NYC Mayor Bill de Blasio on 9/11 fund: “The concern I’m going to raise is really a call to be conscious for everyone in the federal government. ”
NEW YORK (TURKISH JOURNAL) – H. Nazan Işık – New York City Mayor Bill de Blasio and Commissioner O’Neill hold a press conference on Wednesday on crime statistics for the month of September. But Mayor de Blasio started his remarks with “I want to talk about another issue that’s very much on the minds of all of us and all New Yorkers. And I want to frame it by saying this, this is going to be a very bipartisan statement because the concern I’m going to raise is really a call to be conscious for everyone in the federal government – for the President, for the Senate, for the House, Democrats and Republicans alike.”
The issue was the ‘September 11th Victim Compensation Fund’ (VCF). “The September 11th Victim Compensation Fund (“VCF”) was created to provide compensation for any individual (or a personal representative of a deceased individual) who suffered physical harm or was killed as a result of the terrorist-related aircraft crashes of September 11, 2001 or the debris removal efforts that took place in the immediate aftermath of those crashes.” says “VCF.gov” website. It was created to compensate the health problems and health-care costs for first responders, rescue workers, volunteers, survivors of the attacks and also residents who lived nearby, who have become sick since the September 11, 2001, terrorist attacks, The original VCF operated from 2001-2004.
In 2011, President Obama signed into law the James Zadroga 9/11 Health and Compensation Act of 2010 (Zadroga Act), which provided federal funding for the program. The Zadroga 9/11 Health and Compensation Act —named after a first responder, New York Police Department Detective James Zadroga, who died in 2006 — was first passed in 2010 and created the WTC Health Program which provided treatment for 9/11-related illnesses including sinusitis, asthma, chronic obstructive pulmonary disease (COPD), gastroesophageal reflux disease (GERD), mental health conditions and various cancers. The Act also reopened the VCF until October 2016.
After lobbying from and rallies by officials and Sept. 11 survivors President Obama signed into law a bill on December 18, 2015, reauthorizing the Act, which extends the VCF for five years, allowing individuals to submit their claims until December 18, 2020.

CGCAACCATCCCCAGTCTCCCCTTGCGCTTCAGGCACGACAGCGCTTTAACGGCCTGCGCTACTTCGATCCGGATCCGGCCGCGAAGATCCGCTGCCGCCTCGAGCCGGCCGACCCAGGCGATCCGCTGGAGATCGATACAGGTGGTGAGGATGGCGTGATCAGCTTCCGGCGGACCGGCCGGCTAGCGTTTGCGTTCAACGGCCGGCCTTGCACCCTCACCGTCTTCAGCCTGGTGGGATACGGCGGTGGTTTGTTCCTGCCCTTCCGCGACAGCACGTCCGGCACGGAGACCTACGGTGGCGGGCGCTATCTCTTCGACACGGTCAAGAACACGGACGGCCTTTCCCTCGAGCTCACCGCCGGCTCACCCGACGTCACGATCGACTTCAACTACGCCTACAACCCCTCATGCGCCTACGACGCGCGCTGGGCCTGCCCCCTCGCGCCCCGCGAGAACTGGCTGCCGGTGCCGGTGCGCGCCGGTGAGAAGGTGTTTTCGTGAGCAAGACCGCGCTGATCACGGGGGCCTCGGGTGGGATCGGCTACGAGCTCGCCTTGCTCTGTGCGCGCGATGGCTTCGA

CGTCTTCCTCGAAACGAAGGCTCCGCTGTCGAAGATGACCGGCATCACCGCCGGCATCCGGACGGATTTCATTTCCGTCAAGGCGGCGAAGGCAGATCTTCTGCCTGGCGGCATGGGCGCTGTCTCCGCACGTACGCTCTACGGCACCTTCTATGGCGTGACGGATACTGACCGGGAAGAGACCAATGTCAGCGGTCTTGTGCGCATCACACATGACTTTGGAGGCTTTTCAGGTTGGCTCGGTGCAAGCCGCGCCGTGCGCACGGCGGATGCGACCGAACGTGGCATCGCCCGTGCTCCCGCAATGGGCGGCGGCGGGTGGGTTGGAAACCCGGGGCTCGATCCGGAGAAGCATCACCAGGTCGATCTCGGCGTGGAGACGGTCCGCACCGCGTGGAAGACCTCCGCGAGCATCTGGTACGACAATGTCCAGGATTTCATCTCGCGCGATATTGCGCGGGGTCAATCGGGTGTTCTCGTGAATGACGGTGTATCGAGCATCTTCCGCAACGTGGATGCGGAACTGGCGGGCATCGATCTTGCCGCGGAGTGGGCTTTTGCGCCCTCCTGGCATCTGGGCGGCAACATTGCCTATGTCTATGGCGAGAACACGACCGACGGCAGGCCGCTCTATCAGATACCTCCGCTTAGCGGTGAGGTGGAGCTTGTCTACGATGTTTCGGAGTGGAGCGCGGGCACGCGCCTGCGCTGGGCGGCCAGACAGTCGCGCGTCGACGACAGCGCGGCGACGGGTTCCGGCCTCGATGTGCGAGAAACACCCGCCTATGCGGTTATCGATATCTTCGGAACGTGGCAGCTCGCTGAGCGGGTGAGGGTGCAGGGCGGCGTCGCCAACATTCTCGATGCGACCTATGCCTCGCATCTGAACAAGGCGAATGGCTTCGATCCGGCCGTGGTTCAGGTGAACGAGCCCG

“Well, this is going to be the moment of truth because we have learned about a very painful reality that has now been confirmed publicly that the fund that was set up for victims and survivors is running out of money and it is set to expire in 2020, and that is unacceptable,” said Mr. de Blasio.
On Wednesday, October 3, a notice in the Federal Register, a daily publication of the US federal government, which publishes government notices and documents, said that current projections, using data as of August 31, 2018, suggest a possibility that the VCF, which was funded with $7.375 billion in federal funds, may be insufficient to compensate all claims.
Special Master Rupa Bhattacharyya said, “We have more than $3 billion in funding remaining with just under two-and-a-half years left to go. There is no immediate funding crisis. However, there is concern among some groups that the VCF may run short of funding, [….] although I have not made any formal determination that funding may be insufficient.”
Mayor de Blasio: “All those first responders who were sickened have depended on the federal government to be there for them.”
“This fund must be made permanent. There must be enough money to take care of those who served us all so valiantly, put their lives on the line, and are paying the price for it right now.” and asked the federal government to provide more money to the fund.
“And I want you to know that we are going to demand that Congress do the right thing. We’re going to shine a light on those who do the right thing and those who don’t,” said Mr. De Blasio.
And continued without going into detail about how and what “I am going to make sure that all of the resources of this city are brought to bear to honor those who sacrificed so much and do all we can for them.”
(Photo: © H. Nazan Işık / NKENdiKEN)